The Libyan National Army started on Sunday the aerial part of the military operation in the sky over the Libyan capital of Tripoli, a high-ranking Libyan military source told Sputnik.
"The LNA warplanes began this morning an air part of the operation in the airspace over Tripoli. The blows will target the positions of armed groups and clusters of their hardware in Tripoli," the source said.
Local sources confirmed to Sputnik that military planes were flying intensively in the skies over Tripoli, coming from the LNA-controlled settlement of Wadi Ar-Rabi.
Shortly before that, Al-Arabia reported that the air force of Libya's Government of National Accord (GNA) launched a series of attacks on the positions of the Libyan National Army (LNA) situated in Tripoli International Airport on Sunday. Prior to that, reacting to the reported GNA strikes, the LNA announced the establishment of a no-fly zone over the western part of the country.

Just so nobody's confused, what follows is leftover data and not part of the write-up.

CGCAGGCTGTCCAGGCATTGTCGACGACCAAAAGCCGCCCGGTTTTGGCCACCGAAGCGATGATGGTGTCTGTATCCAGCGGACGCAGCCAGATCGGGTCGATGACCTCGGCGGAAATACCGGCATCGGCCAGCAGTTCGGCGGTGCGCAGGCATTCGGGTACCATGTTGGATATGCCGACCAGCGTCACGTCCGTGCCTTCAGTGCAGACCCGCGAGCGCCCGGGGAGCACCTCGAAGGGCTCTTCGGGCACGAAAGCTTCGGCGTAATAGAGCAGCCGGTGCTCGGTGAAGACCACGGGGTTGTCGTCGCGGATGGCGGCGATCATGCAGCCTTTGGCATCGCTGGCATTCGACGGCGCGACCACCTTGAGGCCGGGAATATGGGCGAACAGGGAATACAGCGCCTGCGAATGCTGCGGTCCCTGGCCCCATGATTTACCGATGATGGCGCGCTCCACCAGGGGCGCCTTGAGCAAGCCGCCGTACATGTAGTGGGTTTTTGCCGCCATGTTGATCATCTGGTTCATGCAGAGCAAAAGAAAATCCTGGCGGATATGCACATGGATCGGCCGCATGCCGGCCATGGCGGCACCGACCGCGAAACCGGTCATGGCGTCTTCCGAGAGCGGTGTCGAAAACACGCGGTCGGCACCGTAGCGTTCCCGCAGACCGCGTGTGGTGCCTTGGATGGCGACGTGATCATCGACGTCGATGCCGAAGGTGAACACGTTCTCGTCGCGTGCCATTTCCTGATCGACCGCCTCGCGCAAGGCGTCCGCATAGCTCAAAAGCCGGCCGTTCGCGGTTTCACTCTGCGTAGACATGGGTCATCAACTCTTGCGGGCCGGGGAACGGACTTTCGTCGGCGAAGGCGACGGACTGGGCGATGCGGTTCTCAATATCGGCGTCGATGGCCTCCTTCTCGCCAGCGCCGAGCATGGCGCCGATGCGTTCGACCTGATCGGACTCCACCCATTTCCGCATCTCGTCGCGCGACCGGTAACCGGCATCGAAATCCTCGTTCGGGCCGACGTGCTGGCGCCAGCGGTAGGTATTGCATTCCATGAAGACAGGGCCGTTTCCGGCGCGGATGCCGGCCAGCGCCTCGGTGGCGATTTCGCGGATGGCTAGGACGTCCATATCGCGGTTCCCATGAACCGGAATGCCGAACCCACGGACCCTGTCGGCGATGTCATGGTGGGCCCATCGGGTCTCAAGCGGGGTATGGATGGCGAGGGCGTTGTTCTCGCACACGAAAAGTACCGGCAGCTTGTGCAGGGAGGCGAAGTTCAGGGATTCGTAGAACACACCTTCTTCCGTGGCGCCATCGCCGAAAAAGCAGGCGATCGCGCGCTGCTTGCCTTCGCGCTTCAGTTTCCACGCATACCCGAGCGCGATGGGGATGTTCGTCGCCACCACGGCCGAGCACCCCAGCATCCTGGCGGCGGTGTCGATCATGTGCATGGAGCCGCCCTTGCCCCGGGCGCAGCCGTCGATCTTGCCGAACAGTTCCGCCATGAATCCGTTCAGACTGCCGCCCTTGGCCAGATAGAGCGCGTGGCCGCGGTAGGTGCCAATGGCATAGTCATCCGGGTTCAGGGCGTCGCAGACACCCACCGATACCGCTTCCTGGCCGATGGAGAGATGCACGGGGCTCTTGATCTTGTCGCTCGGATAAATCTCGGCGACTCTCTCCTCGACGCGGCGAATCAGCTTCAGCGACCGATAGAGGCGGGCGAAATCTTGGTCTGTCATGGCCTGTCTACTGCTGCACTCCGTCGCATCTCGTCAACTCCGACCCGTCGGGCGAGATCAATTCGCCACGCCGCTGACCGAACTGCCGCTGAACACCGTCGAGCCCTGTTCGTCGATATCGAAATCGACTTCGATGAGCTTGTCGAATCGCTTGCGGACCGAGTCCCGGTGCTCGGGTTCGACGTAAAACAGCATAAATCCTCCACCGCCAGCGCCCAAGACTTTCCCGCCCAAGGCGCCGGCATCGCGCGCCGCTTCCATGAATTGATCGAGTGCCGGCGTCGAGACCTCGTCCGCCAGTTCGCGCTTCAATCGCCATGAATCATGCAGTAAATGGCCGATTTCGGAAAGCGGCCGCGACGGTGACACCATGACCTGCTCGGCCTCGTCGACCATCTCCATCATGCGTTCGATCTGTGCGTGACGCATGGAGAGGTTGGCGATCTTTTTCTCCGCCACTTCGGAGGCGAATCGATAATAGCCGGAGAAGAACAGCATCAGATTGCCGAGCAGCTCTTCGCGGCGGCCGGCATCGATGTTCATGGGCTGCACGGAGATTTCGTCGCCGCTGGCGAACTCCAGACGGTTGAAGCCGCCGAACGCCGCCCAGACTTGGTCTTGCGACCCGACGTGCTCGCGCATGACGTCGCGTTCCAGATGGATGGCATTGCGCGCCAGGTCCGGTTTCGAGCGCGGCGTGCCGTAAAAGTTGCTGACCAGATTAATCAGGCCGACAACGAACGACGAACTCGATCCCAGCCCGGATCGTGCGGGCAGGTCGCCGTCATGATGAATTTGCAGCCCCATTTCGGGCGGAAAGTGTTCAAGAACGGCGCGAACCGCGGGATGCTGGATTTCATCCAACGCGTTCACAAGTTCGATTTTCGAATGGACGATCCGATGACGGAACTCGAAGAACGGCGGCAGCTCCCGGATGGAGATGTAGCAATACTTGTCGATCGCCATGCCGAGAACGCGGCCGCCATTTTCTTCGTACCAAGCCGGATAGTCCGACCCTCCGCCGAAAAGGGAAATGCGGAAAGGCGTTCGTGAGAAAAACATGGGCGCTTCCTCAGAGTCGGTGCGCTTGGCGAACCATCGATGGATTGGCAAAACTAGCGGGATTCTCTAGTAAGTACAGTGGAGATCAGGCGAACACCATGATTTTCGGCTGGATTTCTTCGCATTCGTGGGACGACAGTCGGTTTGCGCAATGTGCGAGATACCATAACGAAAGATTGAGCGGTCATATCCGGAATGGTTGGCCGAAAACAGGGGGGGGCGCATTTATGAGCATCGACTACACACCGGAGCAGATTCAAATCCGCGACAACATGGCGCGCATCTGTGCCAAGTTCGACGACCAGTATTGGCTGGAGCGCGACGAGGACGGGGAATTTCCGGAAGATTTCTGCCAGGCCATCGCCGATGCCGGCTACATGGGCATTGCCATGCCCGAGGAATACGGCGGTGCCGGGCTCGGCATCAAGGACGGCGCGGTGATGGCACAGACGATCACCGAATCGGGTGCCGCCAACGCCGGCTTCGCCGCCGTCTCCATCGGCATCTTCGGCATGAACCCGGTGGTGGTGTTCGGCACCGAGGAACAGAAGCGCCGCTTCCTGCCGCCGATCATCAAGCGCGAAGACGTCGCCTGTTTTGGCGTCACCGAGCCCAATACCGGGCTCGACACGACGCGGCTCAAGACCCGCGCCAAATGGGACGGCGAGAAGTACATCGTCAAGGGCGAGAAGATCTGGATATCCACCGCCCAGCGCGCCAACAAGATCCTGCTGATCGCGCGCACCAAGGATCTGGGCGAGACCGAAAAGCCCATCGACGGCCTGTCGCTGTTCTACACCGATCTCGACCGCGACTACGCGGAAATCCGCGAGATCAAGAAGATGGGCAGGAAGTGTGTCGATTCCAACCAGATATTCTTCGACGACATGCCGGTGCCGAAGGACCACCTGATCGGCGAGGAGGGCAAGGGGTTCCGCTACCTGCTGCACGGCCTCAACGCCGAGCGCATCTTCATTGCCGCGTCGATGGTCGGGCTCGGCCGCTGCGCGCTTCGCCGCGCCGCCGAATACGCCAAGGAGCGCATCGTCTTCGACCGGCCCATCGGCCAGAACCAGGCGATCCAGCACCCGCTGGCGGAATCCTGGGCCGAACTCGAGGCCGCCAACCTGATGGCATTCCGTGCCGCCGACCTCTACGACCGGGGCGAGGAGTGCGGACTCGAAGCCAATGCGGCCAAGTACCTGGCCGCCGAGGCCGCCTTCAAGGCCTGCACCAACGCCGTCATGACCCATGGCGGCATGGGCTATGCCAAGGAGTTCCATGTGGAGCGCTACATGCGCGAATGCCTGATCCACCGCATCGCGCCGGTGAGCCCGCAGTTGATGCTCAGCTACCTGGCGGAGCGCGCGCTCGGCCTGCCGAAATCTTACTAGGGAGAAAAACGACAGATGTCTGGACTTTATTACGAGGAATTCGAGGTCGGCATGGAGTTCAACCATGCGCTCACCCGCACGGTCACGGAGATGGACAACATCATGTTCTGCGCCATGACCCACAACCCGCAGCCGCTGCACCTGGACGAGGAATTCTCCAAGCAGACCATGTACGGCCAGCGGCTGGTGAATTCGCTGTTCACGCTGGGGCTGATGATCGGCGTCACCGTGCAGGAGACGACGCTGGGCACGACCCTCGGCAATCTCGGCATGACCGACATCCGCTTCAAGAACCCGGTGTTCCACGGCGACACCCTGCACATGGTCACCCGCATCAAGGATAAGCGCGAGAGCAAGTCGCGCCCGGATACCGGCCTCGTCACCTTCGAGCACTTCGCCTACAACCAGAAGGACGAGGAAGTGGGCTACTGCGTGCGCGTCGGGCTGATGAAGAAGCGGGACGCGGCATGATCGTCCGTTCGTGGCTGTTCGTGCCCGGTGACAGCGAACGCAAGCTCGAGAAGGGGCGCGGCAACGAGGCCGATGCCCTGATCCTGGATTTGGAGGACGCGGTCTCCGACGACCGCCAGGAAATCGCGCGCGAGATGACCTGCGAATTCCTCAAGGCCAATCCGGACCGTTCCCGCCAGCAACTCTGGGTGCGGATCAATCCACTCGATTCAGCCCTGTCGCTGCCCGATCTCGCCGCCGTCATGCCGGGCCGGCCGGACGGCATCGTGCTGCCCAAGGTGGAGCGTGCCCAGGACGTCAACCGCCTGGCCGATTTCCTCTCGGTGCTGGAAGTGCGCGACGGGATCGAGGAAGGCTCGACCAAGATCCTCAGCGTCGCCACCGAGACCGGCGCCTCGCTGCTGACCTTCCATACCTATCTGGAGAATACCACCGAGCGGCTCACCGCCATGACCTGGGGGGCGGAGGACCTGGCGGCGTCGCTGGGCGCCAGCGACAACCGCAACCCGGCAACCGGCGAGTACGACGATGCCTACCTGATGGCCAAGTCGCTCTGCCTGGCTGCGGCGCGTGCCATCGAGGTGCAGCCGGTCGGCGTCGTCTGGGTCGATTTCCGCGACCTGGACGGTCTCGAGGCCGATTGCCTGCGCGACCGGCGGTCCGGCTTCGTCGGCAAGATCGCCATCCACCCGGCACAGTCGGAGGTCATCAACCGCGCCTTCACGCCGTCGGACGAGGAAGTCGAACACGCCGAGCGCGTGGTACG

"The military aircraft of the Government of National Accord carried out airstrikes this morning [April 7] targeting a military base… in the area of the old Tripoli International Airport following the LNA's approach to the capital," a high-ranking Libyan military source confirmed to Sputnik.
The Haftar-led units seized Tripoli International Airport on April 6 and established full control over the strategic site, which has not been operating since 2014.
In turn, Libyan government forces have announced the start of a 'counteroffensive' to defend Tripoli, according to media reports.
Lately, the PM of the Tripoli-based UN-backed Government of National Accord, Fayez Sarraj, accused Khalifa Haftar of violating political deals concluded under the auspices of the UN. The accusations were made after Haftar reportedly refused to meet with Sarraj in Geneva given that clashes in Libya have halted.
Control over Libya remains divided following years of conflict after the NATO-supported rebellion which hit the country, resulting in the murder of the ex-head of state, Muammar Gaddafi. Since then, there has been no single central government in Libya despite talks that both sides have recently held. The Tobruk-based parliament, elected in 2014 and backed by the LNA, governs the east of Libya, while the GNA, established in 2015, controls Libya's western parts from Tripoli.